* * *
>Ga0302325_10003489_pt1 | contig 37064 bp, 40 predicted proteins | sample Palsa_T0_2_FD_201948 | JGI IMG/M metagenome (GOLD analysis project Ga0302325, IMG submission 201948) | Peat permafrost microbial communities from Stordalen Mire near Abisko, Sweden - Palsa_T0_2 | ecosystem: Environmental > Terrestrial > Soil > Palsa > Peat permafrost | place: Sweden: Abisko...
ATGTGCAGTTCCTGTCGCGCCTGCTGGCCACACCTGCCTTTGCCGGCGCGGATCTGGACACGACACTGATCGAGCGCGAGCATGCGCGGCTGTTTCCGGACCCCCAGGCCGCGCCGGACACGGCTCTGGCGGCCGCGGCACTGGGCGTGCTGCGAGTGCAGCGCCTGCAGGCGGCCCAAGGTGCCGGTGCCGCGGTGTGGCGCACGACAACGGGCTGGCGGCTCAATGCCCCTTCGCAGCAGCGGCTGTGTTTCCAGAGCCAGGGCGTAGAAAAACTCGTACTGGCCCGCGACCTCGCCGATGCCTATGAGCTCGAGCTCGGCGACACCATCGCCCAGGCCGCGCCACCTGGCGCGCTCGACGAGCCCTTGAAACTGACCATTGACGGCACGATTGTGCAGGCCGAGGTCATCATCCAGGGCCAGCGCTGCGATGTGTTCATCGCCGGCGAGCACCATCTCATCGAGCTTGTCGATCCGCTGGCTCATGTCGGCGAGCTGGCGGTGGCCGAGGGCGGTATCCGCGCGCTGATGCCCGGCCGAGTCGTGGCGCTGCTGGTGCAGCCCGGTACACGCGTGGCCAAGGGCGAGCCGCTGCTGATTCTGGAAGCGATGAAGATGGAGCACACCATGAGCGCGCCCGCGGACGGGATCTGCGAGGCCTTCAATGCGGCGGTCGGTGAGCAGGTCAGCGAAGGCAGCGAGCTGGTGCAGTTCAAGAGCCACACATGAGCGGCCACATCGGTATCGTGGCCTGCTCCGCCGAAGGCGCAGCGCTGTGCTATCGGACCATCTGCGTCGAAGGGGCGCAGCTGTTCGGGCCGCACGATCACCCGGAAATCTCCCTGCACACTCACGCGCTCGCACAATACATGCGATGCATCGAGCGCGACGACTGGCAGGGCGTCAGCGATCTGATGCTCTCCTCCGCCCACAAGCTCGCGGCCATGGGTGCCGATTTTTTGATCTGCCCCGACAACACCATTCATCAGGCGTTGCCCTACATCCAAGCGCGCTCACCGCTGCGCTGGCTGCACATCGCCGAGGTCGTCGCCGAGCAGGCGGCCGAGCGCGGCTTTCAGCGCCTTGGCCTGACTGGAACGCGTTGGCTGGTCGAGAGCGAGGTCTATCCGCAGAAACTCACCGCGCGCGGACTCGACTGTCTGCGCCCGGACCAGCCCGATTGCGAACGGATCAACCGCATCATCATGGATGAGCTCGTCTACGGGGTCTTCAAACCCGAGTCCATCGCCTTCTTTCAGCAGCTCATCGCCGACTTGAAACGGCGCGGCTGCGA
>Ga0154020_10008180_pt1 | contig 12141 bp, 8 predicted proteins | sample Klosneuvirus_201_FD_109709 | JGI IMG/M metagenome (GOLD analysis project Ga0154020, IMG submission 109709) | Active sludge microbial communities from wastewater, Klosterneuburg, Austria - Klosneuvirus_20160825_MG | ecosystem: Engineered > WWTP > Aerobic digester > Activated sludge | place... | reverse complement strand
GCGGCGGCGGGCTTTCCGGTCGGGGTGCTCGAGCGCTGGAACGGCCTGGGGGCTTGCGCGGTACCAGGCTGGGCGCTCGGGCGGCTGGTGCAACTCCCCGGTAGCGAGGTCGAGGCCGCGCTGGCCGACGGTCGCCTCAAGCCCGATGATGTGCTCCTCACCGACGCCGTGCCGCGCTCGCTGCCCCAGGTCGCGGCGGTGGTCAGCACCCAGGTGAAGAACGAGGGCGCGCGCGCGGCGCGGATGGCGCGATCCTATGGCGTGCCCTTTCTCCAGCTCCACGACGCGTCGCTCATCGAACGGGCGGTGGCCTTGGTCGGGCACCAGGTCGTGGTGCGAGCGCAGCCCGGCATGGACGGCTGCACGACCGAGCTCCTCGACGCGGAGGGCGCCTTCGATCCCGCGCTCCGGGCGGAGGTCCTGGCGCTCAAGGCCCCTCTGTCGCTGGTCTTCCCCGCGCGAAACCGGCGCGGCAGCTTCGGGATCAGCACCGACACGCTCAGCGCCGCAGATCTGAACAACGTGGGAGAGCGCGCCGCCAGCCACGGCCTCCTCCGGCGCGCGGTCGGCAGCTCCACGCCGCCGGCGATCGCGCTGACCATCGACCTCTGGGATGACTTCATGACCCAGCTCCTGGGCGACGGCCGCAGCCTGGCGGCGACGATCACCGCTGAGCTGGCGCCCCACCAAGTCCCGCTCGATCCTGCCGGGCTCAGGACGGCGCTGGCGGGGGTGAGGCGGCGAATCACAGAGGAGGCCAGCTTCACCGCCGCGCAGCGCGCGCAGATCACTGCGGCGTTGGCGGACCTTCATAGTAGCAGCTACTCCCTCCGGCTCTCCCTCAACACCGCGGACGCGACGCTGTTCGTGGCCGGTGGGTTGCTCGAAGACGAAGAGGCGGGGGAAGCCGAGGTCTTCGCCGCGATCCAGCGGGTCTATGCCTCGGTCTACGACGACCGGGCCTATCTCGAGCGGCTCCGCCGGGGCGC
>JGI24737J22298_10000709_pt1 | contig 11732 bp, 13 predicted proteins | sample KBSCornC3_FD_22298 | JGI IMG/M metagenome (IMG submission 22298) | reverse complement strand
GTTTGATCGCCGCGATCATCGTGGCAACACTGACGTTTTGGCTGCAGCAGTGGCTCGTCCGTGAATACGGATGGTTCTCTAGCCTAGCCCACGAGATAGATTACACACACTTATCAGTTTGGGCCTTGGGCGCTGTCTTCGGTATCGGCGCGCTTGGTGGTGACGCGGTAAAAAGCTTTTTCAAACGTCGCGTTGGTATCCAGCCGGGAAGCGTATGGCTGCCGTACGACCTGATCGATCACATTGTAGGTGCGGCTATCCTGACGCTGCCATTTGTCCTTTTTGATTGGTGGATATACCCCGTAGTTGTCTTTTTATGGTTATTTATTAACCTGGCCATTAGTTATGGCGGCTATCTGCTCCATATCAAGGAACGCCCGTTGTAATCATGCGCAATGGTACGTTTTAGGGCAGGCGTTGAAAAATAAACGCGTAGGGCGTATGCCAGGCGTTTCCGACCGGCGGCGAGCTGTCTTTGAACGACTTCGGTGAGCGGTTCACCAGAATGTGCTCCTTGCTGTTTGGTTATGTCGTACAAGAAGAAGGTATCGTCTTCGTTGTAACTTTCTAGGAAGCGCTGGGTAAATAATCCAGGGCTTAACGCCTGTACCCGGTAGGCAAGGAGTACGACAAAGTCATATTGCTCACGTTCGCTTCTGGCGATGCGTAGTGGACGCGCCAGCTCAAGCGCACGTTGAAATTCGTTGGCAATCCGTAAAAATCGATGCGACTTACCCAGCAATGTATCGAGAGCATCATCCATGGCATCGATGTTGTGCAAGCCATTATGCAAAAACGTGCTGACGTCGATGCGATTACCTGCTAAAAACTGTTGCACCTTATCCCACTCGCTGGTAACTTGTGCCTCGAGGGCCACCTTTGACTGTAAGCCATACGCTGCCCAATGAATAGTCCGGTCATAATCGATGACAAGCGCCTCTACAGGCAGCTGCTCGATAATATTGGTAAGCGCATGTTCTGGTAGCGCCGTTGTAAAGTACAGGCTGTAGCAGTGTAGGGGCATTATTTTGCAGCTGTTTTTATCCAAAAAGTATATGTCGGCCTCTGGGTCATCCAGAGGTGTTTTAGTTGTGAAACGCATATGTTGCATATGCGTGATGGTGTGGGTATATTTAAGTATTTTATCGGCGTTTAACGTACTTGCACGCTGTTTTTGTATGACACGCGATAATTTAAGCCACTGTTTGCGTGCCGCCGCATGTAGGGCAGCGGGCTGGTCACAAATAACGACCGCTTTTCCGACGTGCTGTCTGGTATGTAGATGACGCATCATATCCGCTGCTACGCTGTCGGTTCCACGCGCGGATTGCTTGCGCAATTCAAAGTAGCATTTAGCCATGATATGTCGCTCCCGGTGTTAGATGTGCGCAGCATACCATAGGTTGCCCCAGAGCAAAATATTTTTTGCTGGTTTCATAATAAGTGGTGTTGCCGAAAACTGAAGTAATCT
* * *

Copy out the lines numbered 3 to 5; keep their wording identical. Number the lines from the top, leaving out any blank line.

>Ga0154020_10008180_pt1 | contig 12141 bp, 8 predicted proteins | sample Klosneuvirus_201_FD_109709 | JGI IMG/M metagenome (GOLD analysis project Ga0154020, IMG submission 109709) | Active sludge microbial communities from wastewater, Klosterneuburg, Austria - Klosneuvirus_20160825_MG | ecosystem: Engineered > WWTP > Aerobic digester > Activated sludge | place... | reverse complement strand
GCGGCGGCGGGCTTTCCGGTCGGGGTGCTCGAGCGCTGGAACGGCCTGGGGGCTTGCGCGGTACCAGGCTGGGCGCTCGGGCGGCTGGTGCAACTCCCCGGTAGCGAGGTCGAGGCCGCGCTGGCCGACGGTCGCCTCAAGCCCGATGATGTGCTCCTCACCGACGCCGTGCCGCGCTCGCTGCCCCAGGTCGCGGCGGTGGTCAGCACCCAGGTGAAGAACGAGGGCGCGCGCGCGGCGCGGATGGCGCGATCCTATGGCGTGCCCTTTCTCCAGCTCCACGACGCGTCGCTCATCGAACGGGCGGTGGCCTTGGTCGGGCACCAGGTCGTGGTGCGAGCGCAGCCCGGCATGGACGGCTGCACGACCGAGCTCCTCGACGCGGAGGGCGCCTTCGATCCCGCGCTCCGGGCGGAGGTCCTGGCGCTCAAGGCCCCTCTGTCGCTGGTCTTCCCCGCGCGAAACCGGCGCGGCAGCTTCGGGATCAGCACCGACACGCTCAGCGCCGCAGATCTGAACAACGTGGGAGAGCGCGCCGCCAGCCACGGCCTCCTCCGGCGCGCGGTCGGCAGCTCCACGCCGCCGGCGATCGCGCTGACCATCGACCTCTGGGATGACTTCATGACCCAGCTCCTGGGCGACGGCCGCAGCCTGGCGGCGACGATCACCGCTGAGCTGGCGCCCCACCAAGTCCCGCTCGATCCTGCCGGGCTCAGGACGGCGCTGGCGGGGGTGAGGCGGCGAATCACAGAGGAGGCCAGCTTCACCGCCGCGCAGCGCGCGCAGATCACTGCGGCGTTGGCGGACCTTCATAGTAGCAGCTACTCCCTCCGGCTCTCCCTCAACACCGCGGACGCGACGCTGTTCGTGGCCGGTGGGTTGCTCGAAGACGAAGAGGCGGGGGAAGCCGAGGTCTTCGCCGCGATCCAGCGGGTCTATGCCTCGGTCTACGACGACCGGGCCTATCTCGAGCGGCTCCGCCGGGGCGC
>JGI24737J22298_10000709_pt1 | contig 11732 bp, 13 predicted proteins | sample KBSCornC3_FD_22298 | JGI IMG/M metagenome (IMG submission 22298) | reverse complement strand